# Differentiation¶

## Numerical derivatives (diff, diffs)¶

mpmath.calculus.diff(f, x, n=1, method='step', scale=1, direction=0)

Numerically computes the derivative of , . Optionally, computes the -th derivative, , for any order .

Basic examples

Derivatives of a simple function:

>>> from mpmath import *
>>> mp.dps = 15
>>> print diff(lambda x: x**2 + x, 1.0)
3.0
>>> print diff(lambda x: x**2 + x, 1.0, 2)
2.0
>>> print diff(lambda x: x**2 + x, 1.0, 3)
0.0


The exponential function is invariant under differentiation:

>>> nprint([diff(exp, 3, n) for n in range(5)])
[20.0855, 20.0855, 20.0855, 20.0855, 20.0855]


Method

One of two differentiation algorithms can be chosen with the method keyword argument. The two options are 'step', and 'quad'. The default method is 'step'.

'step':

The derivative is computed using a finite difference approximation, with a small step h. This requires n+1 function evaluations and must be performed at (n+1) times the target precison. Accordingly, f must support fast evaluation at high precision.

The derivative is computed using complex numerical integration. This requires a larger number of function evaluations, but the advantage is that not much extra precision is required. For high order derivatives, this method may thus be faster if f is very expensive to evaluate at high precision.

With 'quad' the result is likely to have a small imaginary component even if the derivative is actually real:

>>> print diff(sqrt, 1, method='quad')
(0.5 - 9.44048454290863e-27j)


Scale

The scale option specifies the scale of variation of f. The step size in the finite difference is taken to be approximately eps*scale. Thus, for example if , the scale should be set to 1/1000 and if , the scale should be 1000. By default, scale = 1.

(In practice, the default scale will work even for or . Changing this parameter is a good idea if the scale is something preposterous.)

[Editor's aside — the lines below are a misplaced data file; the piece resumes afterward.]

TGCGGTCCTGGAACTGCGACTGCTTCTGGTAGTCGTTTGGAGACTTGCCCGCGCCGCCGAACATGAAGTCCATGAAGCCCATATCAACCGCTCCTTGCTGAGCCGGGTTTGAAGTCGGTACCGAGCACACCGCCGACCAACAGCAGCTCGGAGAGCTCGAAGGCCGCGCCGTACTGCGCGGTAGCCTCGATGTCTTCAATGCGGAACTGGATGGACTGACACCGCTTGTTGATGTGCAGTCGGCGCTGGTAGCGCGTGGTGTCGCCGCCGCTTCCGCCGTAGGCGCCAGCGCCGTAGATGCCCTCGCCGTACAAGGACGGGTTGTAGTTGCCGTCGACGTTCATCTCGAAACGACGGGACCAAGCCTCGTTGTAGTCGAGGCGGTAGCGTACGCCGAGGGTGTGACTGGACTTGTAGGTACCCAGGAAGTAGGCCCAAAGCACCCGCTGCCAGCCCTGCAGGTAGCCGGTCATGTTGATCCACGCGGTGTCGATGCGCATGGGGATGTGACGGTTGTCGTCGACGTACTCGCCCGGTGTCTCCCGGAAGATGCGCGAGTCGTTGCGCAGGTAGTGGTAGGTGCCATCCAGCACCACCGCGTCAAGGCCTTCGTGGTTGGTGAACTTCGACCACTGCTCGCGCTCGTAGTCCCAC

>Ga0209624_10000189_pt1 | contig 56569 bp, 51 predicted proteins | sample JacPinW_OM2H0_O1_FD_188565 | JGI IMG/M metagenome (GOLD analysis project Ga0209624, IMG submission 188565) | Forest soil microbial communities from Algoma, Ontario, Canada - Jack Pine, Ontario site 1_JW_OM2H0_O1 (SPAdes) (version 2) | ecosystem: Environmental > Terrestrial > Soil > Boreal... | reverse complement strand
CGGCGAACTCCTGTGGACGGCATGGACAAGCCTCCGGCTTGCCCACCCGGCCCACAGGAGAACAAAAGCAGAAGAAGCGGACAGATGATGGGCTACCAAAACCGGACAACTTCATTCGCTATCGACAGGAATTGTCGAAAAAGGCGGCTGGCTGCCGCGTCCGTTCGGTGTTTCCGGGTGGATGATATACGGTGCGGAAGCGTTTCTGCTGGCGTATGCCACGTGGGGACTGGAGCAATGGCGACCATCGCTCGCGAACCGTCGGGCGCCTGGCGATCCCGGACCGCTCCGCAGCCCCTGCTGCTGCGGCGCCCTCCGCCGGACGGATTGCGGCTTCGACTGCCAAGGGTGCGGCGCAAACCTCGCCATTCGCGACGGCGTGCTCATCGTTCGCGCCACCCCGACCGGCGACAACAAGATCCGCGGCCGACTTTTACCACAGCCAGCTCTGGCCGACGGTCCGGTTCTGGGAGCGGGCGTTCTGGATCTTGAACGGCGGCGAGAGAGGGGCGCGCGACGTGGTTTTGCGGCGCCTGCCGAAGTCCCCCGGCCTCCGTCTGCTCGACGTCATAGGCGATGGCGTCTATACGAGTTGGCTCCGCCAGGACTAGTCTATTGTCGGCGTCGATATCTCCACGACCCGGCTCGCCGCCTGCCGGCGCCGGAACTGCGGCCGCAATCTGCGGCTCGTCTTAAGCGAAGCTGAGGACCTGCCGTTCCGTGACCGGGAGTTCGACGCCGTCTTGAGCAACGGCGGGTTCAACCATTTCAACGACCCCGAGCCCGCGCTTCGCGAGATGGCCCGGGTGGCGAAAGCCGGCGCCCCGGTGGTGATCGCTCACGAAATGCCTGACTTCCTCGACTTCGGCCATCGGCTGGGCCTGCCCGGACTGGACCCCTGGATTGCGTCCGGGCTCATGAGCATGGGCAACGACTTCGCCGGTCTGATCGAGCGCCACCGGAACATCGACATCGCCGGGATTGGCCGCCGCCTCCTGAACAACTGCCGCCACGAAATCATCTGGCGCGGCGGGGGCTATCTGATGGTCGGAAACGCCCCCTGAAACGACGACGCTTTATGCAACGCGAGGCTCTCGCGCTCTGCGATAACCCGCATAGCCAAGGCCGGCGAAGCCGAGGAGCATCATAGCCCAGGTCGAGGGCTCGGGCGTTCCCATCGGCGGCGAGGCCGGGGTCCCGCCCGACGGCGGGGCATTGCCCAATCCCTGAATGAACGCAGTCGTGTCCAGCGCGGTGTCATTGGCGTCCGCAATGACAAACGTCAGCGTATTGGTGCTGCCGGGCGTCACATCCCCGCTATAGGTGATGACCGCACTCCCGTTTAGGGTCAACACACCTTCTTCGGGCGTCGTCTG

If numerical integration is used, the radius of integration is taken to be equal to scale/2. Note that f must not have any singularities within the circle of radius scale/2 centered around x. If possible, a larger scale value is preferable because it typically makes the integration faster and more accurate.

Direction

By default, diff() uses a central difference approximation. This corresponds to direction=0. Alternatively, it can compute a left difference (direction=-1) or right difference (direction=1). This is useful for computing left- or right-sided derivatives of nonsmooth functions:

>>> print diff(abs, 0, direction=0)
0.0
>>> print diff(abs, 0, direction=1)
1.0
>>> print diff(abs, 0, direction=-1)
-1.0


More generally, if the direction is nonzero, a right difference is computed where the step size is multiplied by sign(direction). For example, with direction=+j, the derivative from the positive imaginary direction will be computed.

This option only makes sense with method=’step’. If integration is used, it is assumed that f is analytic, implying that the derivative is the same in all directions.

mpmath.calculus.diffs(f, x, n=mpf('+inf'), method='step', scale=1, direction=0)

Returns a generator that yields the sequence of derivatives

With method='step', diffs() uses only function evaluations to generate the first derivatives, rather than the roughly evaluations required if one calls diff() separate times.

With , the generator stops as soon as the -th derivative has been generated. If the exact number of needed derivatives is known in advance, this is further slightly more efficient.

Examples

>>> nprint(list(diffs(cos, 1, 5)))
[0.540302, -0.841471, -0.540302, 0.841471, 0.540302, -0.841471]
>>> for i, d in zip(range(6), diffs(cos, 1)): print i, d
...
0 0.54030230586814
1 -0.841470984807897
2 -0.54030230586814
3 0.841470984807897
4 0.54030230586814
5 -0.841470984807897